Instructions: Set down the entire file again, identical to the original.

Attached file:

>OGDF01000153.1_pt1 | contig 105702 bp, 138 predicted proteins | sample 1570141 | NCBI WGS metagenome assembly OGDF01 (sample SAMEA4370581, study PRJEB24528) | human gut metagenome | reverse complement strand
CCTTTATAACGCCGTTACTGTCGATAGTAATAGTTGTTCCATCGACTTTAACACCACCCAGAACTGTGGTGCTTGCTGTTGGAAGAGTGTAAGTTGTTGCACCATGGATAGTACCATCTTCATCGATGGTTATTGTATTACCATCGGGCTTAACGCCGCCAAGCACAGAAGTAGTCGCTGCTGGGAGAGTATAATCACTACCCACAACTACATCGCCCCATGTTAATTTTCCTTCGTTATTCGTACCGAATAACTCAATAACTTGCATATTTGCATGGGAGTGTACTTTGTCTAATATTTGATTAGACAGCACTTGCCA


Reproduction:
>OGDF01000153.1_pt1 | contig 105702 bp, 138 predicted proteins | sample 1570141 | NCBI WGS metagenome assembly OGDF01 (sample SAMEA4370581, study PRJEB24528) | human gut metagenome | reverse complement strand
CCTTTATAACGCCGTTACTGTCGATAGTAATAGTTGTTCCATCGACTTTAACACCACCCAGAACTGTGGTGCTTGCTGTTGGAAGAGTGTAAGTTGTTGCACCATGGATAGTACCATCTTCATCGATGGTTATTGTATTACCATCGGGCTTAACGCCGCCAAGCACAGAAGTAGTCGCTGCTGGGAGAGTATAATCACTACCCACAACTACATCGCCCCATGTTAATTTTCCTTCGTTATTCGTACCGAATAACTCAATAACTTGCATATTTGCATGGGAGTGTACTTTGTCTAATATTTGATTAGACAGCACTTGCCA